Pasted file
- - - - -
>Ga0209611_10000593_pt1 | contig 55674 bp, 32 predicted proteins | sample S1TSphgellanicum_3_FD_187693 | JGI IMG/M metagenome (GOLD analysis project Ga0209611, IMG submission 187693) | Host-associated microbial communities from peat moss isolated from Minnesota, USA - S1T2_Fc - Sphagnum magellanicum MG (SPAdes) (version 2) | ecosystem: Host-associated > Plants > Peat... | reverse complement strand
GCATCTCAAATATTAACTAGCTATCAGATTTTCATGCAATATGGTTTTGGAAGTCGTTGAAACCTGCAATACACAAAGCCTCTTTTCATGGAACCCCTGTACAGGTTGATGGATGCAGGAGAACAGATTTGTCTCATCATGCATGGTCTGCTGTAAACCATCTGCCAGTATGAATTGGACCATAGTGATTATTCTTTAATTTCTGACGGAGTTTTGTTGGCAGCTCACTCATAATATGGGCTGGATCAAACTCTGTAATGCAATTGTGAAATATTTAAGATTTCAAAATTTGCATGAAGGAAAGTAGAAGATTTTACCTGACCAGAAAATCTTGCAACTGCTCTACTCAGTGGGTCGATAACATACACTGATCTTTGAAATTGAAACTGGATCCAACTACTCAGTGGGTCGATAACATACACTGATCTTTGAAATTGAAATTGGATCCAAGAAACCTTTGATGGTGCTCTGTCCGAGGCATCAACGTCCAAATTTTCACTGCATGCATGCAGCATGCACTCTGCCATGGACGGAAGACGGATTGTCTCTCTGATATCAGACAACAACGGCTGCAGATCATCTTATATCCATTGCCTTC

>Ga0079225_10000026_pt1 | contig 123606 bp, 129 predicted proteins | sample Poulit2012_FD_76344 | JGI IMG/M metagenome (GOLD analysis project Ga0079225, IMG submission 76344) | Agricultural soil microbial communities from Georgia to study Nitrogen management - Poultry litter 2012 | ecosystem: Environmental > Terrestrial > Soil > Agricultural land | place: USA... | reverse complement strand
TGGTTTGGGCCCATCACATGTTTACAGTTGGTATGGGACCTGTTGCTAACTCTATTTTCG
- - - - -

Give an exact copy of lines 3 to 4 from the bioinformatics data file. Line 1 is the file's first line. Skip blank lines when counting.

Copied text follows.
>Ga0079225_10000026_pt1 | contig 123606 bp, 129 predicted proteins | sample Poulit2012_FD_76344 | JGI IMG/M metagenome (GOLD analysis project Ga0079225, IMG submission 76344) | Agricultural soil microbial communities from Georgia to study Nitrogen management - Poultry litter 2012 | ecosystem: Environmental > Terrestrial > Soil > Agricultural land | place: USA... | reverse complement strand
TGGTTTGGGCCCATCACATGTTTACAGTTGGTATGGGACCTGTTGCTAACTCTATTTTCG